Bank lending to households on the rise

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Bank lending to individuals rose by £2.9 billion in the three months to August 2013, according to the Bank of England (BoE).

Lending increased at a faster rate during the quarter than it did in the first six months of the year, largely as a result of higher mortgage lending.

Net mortgage lending also rose during the quarter, with mortgage approvals for home purchases at their highest level since the three months leading up to February 2008.

Meanwhile the Council of Mortgage Lenders (CML) said gross mortgage lending in September was an estimated £16.2 billion, 41% higher than September last year (£11.5 billion).

It also said mortgage lending for the third quarter of 2013 was an estimated £49.3 billion, the highest amount it's been since the third quarter of 2008.

The first part of the Help to Buy scheme - the equity loan available in England and Scotland – and the Funding for Lending Scheme are believed to be behind the rise. Households also found it easier to get access to unsecured credit during the three months to August 2013; while the effective interest rates on new personal loans fell.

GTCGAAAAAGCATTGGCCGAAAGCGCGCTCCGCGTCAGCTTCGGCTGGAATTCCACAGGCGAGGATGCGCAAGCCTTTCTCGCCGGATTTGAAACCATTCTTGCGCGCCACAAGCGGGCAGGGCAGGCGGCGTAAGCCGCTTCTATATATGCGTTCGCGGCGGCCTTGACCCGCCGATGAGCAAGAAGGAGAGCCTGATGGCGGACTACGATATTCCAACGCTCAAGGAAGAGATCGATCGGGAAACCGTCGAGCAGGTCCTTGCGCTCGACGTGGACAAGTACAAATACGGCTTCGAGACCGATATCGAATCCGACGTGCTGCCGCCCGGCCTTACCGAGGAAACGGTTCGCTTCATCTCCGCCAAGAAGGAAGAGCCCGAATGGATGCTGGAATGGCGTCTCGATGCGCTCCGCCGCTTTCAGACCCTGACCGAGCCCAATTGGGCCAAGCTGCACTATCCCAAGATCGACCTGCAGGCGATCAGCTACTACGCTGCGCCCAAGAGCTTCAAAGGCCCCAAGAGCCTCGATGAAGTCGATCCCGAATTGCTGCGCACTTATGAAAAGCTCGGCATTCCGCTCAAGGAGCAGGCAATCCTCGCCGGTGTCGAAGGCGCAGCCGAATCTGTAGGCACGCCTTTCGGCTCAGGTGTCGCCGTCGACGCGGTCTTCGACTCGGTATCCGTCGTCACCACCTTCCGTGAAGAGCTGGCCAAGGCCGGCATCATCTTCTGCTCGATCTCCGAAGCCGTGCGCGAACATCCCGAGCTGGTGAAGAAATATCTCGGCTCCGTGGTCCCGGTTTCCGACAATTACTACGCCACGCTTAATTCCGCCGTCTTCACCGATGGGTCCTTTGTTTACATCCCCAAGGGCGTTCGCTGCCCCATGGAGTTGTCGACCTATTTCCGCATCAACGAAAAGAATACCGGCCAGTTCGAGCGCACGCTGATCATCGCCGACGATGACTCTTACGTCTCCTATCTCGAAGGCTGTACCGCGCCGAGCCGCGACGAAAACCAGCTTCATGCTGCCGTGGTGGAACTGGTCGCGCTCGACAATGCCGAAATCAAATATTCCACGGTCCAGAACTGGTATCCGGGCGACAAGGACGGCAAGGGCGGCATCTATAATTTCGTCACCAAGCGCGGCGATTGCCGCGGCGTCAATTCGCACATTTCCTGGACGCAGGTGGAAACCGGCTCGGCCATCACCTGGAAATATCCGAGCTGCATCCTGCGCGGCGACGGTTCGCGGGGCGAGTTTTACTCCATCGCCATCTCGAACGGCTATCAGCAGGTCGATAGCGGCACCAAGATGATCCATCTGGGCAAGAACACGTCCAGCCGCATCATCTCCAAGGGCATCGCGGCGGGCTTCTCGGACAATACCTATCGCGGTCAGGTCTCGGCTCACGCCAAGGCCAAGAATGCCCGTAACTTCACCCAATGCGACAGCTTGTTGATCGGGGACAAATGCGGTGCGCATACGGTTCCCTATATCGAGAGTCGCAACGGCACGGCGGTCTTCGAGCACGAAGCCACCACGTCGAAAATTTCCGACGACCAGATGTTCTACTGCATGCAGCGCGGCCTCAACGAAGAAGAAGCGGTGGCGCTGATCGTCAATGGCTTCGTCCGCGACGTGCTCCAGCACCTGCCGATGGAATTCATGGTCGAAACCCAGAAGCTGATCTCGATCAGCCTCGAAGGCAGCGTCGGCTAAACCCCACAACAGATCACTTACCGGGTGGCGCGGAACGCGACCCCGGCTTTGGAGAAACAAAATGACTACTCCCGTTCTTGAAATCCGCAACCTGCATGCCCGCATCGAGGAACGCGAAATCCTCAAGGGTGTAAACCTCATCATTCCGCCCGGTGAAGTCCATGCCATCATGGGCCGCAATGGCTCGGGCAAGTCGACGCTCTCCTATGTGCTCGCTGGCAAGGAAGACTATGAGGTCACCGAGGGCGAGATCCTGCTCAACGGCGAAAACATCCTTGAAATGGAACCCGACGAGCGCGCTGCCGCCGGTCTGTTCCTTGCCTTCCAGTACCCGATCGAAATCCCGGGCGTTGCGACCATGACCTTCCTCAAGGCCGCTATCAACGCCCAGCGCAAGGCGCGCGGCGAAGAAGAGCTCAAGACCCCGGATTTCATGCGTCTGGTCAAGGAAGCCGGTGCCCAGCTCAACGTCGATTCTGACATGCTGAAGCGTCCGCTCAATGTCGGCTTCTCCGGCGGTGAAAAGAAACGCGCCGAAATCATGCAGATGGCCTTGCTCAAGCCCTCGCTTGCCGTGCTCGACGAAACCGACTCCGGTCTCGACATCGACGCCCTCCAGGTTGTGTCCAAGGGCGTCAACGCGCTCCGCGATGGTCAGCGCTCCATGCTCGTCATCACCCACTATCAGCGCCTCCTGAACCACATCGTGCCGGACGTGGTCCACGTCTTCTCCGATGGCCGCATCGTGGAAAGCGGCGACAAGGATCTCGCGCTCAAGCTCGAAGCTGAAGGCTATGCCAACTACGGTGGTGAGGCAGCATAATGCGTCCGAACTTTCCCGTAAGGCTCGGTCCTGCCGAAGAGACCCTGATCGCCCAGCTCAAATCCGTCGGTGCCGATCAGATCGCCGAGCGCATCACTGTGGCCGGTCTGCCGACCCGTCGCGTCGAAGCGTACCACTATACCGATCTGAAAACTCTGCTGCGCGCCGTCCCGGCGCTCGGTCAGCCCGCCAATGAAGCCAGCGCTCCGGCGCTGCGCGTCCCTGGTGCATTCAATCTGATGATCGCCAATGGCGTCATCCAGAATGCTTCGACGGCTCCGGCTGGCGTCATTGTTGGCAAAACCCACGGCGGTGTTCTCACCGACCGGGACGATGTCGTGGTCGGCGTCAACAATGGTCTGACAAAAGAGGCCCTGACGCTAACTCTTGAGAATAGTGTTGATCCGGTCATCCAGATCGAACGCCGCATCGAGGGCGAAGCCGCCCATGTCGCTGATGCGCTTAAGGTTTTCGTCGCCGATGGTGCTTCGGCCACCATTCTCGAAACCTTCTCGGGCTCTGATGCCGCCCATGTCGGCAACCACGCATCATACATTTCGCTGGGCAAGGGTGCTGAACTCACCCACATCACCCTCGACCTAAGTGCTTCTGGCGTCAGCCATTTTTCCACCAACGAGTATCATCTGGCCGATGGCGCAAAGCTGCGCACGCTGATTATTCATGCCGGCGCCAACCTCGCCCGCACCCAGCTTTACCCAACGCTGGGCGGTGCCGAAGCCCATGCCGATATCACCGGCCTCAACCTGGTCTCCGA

Paul Hunt, managing director of Phoebus Software, said: "There has been a conspicuous leap in mortgage lending over the past nine months. It's great to see so many new signs of life in the housing market which has been static for a while.

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"While the economy continues to grow, the whole market is gaining strength and lending should continue to rise. We've started seeing impressive month-on-month increases in mortgage lending and high loan-to-value lending is 60% higher than this time last year. Mortgage rates are set to remain low for the next three years. It's clear conditions have eased for borrowers."

However, the Bank of England reported a fall in lending to businesses of £2.3 billion in the three months to August.

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